The Evolution of Meeting Rooms

Posted on December 14, 2018

Since the dawn of civilization, people have held meetings or have had places to convene in some form or another. The first “meeting” could very well have been held around a campfire, where tribes would have been discussing their plans to survive the next winter. Over time as we settled and built towns and cities and as the industrial age come about to be, these meetings moved into a room. The advancements in technology over the past 30 years or so has had a huge impact on how humans meet and interact inside and outside of these rooms.

Traditional meeting rooms belonged to an older generation of office spaces – a generation where cubicles, heavy desks, and corner office were still in fashion.

Over the years there have been several factors that have changed the way we design office spaces. The most prominent among these are technology and the inclusion of millennials into the workforce. These two factors alone have forced creative ideas and designs to emerge on how offices should be set up. In case you’re wondering what your meeting spaces should look like, we’ll fill you in. But first, remember the key elements to bear in mind when you design your meeting room:

Technology & Collaboration
Acoustics & Privacy

The Brainstorming Room

This is the most informal space in the office, the brainstorming room holds an important role in providing an environment that helps breed innovative ideas. Organizations today knowing the millennial mindset are encouraging an internal culture of innovation, which is why these rooms must be designed in such a way as to promote innovation.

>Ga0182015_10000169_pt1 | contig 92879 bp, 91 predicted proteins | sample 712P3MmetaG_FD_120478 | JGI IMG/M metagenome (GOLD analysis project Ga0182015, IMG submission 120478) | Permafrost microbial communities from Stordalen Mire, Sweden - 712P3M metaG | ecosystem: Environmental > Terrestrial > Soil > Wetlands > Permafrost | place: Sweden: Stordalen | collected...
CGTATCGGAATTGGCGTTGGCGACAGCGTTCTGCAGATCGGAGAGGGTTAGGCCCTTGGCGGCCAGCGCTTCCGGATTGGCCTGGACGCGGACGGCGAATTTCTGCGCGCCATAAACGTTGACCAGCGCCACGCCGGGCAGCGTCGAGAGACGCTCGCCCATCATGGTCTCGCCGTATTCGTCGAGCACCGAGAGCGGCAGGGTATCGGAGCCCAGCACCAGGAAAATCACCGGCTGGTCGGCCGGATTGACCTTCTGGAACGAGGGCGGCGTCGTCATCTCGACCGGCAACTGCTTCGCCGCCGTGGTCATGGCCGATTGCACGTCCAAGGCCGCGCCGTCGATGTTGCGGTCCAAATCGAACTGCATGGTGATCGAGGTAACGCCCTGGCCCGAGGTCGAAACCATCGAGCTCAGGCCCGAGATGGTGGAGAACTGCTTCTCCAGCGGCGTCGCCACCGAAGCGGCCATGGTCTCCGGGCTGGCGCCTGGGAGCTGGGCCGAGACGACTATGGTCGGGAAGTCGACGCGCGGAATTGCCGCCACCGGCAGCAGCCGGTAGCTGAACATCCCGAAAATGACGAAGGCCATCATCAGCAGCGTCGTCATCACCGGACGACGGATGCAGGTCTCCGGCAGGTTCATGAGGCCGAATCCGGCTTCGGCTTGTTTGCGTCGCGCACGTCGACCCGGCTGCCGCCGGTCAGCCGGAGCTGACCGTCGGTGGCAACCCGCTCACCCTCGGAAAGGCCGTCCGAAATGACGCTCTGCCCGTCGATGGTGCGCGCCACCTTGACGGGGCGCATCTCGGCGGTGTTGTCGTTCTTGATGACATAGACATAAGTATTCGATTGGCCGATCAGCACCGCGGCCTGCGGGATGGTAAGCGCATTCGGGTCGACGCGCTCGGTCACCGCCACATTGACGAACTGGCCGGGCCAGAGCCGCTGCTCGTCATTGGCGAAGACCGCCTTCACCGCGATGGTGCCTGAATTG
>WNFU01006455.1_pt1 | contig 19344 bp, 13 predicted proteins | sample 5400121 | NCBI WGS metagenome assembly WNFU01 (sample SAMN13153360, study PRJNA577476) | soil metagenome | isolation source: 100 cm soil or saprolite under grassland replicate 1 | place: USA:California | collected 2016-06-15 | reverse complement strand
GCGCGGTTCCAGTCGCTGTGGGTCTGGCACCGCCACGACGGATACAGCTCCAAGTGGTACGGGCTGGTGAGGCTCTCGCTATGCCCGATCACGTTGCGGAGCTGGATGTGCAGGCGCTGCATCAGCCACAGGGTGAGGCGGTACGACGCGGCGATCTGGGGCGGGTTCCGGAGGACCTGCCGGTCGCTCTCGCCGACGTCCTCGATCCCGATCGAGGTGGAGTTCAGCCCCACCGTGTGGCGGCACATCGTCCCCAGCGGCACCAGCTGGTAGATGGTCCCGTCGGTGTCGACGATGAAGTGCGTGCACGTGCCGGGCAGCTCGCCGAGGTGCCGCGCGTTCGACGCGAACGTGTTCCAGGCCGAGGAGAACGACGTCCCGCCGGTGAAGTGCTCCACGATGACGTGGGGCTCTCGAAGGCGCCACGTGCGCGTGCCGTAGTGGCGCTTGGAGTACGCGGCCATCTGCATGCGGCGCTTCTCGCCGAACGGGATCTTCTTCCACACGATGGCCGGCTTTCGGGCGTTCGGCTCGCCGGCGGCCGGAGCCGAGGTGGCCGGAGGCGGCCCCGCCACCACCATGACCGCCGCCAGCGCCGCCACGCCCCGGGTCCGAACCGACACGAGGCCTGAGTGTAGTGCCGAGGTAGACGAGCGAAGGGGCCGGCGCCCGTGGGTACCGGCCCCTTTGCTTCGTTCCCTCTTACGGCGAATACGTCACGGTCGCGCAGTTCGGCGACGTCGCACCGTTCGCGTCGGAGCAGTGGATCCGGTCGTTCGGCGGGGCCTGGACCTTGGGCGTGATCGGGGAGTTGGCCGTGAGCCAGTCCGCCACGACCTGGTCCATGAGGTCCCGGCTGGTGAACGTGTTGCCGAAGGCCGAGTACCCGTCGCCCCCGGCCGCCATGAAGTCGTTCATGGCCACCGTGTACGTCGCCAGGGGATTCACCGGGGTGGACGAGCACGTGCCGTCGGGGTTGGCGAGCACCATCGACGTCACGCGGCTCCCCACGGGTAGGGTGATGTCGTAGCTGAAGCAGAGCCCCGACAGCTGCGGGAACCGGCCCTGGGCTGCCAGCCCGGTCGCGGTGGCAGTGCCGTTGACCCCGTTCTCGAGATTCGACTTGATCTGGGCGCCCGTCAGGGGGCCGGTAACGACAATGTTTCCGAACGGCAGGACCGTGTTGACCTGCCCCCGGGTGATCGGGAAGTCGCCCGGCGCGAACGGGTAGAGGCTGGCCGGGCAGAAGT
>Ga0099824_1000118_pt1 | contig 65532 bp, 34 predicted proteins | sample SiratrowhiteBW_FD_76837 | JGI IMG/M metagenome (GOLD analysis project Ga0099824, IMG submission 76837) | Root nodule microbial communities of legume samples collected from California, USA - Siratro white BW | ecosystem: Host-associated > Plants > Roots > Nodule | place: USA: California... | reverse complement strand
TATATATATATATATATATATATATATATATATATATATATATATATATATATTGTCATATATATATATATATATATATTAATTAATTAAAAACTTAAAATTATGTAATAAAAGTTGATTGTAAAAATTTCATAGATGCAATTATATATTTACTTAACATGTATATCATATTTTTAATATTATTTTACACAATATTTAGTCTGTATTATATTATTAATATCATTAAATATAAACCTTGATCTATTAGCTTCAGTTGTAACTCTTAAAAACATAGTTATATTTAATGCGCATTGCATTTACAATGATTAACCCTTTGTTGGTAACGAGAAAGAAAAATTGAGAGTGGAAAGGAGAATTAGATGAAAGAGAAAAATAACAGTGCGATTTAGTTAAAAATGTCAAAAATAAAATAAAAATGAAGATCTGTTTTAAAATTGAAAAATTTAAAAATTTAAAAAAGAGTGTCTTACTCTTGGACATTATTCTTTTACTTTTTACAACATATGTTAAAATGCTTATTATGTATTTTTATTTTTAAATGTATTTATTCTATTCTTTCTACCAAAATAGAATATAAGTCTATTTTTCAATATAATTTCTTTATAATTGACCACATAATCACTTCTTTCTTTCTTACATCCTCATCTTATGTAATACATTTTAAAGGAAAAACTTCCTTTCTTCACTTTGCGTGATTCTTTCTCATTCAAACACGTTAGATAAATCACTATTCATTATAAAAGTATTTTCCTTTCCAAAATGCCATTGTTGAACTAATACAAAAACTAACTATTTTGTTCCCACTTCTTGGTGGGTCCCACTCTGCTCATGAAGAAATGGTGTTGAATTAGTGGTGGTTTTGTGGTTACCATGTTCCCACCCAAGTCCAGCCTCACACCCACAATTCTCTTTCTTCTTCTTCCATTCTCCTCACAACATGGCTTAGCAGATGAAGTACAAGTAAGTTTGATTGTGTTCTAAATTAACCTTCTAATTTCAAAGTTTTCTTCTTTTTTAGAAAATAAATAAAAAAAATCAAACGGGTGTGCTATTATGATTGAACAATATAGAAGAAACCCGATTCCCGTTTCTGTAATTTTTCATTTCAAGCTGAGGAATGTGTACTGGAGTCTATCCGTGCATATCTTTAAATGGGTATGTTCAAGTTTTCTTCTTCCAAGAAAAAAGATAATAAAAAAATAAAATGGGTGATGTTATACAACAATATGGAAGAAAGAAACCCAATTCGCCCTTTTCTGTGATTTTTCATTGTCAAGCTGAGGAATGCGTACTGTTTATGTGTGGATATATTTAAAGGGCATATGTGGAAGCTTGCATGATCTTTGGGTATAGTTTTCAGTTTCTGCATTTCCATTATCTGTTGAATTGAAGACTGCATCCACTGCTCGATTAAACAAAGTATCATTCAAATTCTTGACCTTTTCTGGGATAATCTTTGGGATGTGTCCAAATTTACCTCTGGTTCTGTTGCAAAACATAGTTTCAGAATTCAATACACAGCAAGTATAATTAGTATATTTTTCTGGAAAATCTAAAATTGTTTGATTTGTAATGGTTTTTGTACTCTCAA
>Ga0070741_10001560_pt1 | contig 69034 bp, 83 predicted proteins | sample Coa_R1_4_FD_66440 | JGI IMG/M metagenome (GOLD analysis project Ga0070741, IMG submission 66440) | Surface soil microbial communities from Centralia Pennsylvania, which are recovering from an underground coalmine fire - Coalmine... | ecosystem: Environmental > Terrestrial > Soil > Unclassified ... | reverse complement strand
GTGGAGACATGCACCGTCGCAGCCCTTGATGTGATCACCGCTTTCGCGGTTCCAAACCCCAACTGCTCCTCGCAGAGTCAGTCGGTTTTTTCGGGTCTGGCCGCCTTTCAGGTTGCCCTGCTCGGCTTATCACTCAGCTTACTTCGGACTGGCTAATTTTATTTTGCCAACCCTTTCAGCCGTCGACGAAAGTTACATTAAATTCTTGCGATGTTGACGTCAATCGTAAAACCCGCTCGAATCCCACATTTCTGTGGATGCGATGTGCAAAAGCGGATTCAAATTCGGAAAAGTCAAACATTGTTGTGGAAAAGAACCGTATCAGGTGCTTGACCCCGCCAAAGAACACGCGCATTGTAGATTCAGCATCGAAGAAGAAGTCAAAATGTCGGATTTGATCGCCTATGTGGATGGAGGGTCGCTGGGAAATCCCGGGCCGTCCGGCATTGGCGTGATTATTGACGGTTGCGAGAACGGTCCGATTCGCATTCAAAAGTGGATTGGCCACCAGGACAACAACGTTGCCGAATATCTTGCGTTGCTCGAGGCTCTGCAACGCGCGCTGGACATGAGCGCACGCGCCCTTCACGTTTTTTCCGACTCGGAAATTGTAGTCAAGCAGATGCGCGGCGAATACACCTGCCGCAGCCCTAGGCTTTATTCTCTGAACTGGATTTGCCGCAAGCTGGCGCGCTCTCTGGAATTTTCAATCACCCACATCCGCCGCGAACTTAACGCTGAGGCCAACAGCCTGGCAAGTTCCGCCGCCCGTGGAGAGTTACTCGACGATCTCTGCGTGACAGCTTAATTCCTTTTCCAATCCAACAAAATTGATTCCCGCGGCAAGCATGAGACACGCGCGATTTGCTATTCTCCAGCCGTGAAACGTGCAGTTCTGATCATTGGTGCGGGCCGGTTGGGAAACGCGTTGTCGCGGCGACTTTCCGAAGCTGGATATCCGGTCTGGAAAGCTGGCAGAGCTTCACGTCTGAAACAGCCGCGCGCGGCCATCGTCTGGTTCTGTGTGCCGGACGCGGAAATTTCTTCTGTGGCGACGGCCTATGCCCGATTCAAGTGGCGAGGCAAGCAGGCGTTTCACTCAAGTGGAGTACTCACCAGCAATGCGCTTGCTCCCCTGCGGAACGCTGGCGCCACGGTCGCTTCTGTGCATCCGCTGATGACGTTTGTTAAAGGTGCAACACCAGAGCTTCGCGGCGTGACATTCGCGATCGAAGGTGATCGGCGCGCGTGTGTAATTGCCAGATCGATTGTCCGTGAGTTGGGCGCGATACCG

Key features

Un-obstructive furniture
Writable and collaborative surfaces
Design elements that stimulate creativity.

The Modern Executive Meeting Room

Traditional meetings rooms might be on the decline, but they do borrow stuff from the past and are still relevant. For companies that look out for private spaces or simply for those who can afford their own real estate, meeting rooms are a priority. The design of these meeting rooms is determined by the degree of privacy one requires combined with the intended use for the space.

Key Features

Glass partitions to sealed off rooms. (Glass pivot door)
High-end executive chairs for executive-level meetings.
Good quality sound absorbent materials (acoustics).
Meeting chairs.
Teleconferencing tools and technology.

The In-between Zone

The compromise between the above two spaces – the in-between zone offers the most functional and aesthetic spaces for both brainstorming or semi-private meetings.

They’re not stationary rooms and can be moved around re-assembled at different locations if and when needed. The key to a good in-between space is to allow flexibility, provide tools to be creative and to collaborate. The furniture should invite workers to use the space, not see it as unnecessary soft-seating that takes up space in the office. The whole point of effective of the in-between zone is to solve the need for meeting spaces without having to dedicate separate rooms or spaces.


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